As any marketing person worth their salt will tell you, when it comes to mass communication, perception quickly becomes reality. Bang it enough in print, online or on TV and fantasy becomes fact. That’s because we’re too lazy to want to discriminate between hype, opinion and fact.

              Placing a handful of individuals on dollar bills will ultimately result in the same failed thinking that resulted from the successful election of a single individual of color as president: that there’s no longer “a problem.” Sadly, nothing is further from the truth. America continues to have its collective head in the sand.

              Though the bills are still years from going into circulation, the good thing is that these nontraditional icons being placed on our money is promoting critical conversations. At least in some quarters. Conversations related to racism, sexism, poverty and other social ills plaguing us. I’m encouraged by that. By all means continue these discussions. At the same time, let’s not allow small wins like new small faces on dollar bills distract us from the big picture challenges facing us.

Follow J.R. on Twitter @4humansbeing or contact him at

Monday, June 5, 2017

Martin Luther King is more than his "I Have a Dream" speech

One of these men was 5'7" - the other was President
Quick: what was the age of Martin Luther King when he was assassinated? Simple question - one that can easily be sourced via Google or any other search engine.

The answer might surprise you. Once you know, keep it in mind. So that when his name comes up in conversation you can remind others of the incredible work this man engaged in during his youth.

Yes, his youth.

Most everyone who knows the King name is familiar with his dreams of peace and unity. But he was younger than most think. And in terms of legacy, I suspect there are generations of people (young and old) who are barely (if at all) aware that he stood for so much more. And that he took action in the name of all who are vulnerable - no matter their identity (race, gender, ability, social class, etc.).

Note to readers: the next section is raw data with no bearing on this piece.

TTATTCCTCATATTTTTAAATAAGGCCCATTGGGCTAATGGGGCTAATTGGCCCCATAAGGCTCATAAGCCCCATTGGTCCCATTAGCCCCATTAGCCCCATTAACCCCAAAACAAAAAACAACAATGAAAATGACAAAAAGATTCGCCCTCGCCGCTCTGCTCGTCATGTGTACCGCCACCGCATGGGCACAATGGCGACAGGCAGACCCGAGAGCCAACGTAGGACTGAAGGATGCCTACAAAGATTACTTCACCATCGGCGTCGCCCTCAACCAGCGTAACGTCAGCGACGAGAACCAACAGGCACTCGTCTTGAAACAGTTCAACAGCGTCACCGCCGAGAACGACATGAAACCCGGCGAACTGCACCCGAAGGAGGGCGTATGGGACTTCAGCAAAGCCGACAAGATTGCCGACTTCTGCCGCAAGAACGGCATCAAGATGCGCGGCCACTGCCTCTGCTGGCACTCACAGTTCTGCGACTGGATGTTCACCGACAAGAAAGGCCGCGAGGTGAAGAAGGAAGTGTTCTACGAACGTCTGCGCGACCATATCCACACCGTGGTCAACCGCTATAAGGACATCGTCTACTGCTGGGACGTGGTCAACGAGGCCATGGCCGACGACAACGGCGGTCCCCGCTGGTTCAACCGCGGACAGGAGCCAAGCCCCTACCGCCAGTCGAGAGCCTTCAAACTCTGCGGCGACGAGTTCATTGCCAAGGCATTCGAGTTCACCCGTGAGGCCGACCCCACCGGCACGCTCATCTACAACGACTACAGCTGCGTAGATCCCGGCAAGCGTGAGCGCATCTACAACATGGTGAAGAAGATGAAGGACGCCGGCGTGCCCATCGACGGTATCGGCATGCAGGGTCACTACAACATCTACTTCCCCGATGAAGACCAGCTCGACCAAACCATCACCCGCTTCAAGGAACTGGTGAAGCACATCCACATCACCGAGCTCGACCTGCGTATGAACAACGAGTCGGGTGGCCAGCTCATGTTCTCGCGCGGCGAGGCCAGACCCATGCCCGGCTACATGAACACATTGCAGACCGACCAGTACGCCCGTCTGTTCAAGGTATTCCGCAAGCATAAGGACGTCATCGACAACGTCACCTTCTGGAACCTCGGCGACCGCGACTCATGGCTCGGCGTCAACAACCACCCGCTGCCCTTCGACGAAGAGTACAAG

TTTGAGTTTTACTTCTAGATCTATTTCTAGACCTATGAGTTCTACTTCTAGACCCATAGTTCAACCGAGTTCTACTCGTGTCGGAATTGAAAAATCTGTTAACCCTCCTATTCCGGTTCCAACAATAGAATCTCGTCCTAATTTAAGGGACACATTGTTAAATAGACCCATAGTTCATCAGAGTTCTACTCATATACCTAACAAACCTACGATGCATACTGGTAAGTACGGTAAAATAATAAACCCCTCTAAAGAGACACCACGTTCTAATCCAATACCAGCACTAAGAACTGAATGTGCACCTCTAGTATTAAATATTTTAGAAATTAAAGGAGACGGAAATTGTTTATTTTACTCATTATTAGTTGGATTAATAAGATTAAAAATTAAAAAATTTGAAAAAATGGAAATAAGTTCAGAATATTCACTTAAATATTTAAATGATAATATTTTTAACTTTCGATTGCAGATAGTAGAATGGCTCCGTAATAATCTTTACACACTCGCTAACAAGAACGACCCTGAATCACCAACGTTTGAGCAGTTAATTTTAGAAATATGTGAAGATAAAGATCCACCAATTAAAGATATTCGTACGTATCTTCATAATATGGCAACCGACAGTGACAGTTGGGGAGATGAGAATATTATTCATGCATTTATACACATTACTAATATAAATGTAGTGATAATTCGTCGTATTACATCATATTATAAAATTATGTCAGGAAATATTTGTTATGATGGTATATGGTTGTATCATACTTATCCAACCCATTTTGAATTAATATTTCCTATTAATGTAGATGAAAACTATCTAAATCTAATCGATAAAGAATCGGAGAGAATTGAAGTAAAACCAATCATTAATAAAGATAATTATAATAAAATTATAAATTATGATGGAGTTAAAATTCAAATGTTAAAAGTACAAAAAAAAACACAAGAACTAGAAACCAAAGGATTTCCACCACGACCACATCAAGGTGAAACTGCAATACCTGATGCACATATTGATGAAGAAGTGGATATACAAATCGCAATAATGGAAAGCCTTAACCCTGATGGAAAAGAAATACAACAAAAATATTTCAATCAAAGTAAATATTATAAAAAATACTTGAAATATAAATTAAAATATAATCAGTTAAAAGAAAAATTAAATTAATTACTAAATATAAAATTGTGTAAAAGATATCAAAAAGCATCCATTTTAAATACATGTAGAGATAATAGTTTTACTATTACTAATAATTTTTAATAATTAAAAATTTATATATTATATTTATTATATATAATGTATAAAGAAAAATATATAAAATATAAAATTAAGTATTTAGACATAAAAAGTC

See the short commentary by Michael Eric Dyson on the whitewashing of Dr. King's legacy.

King was arrested upwards of 20 times and assaulted at least four times. His home was bombed, he was subjected to personal abuse, and through all this, he emerged as this nation's premiere civil rights leader.

Click to see/read Michael Eric Dyson's take
And let's keep it real: yes, he was a person who was flawed and made mistakes. But that only proves he's human - like the rest of us.

He emerged on the world stage while in his 20s. A young black man influencing American culture. At the age of 35, Martin Luther King, Jr., was the youngest man to receive the Nobel Peace Prize. He spoke truth to power. Just a few short years later, he made the ultimate sacrifice.

Please, whenever his name comes up (and not just during the national holiday in his name), share Dr. King's age when he was killed. The goal? To remind everyone, young and old, what can be accomplished (and what is being achieved) by folks of all ages. And that there are young bloods out there who are putting their own lives on the line in the name of social justice. It's happening today. We just have to recognize...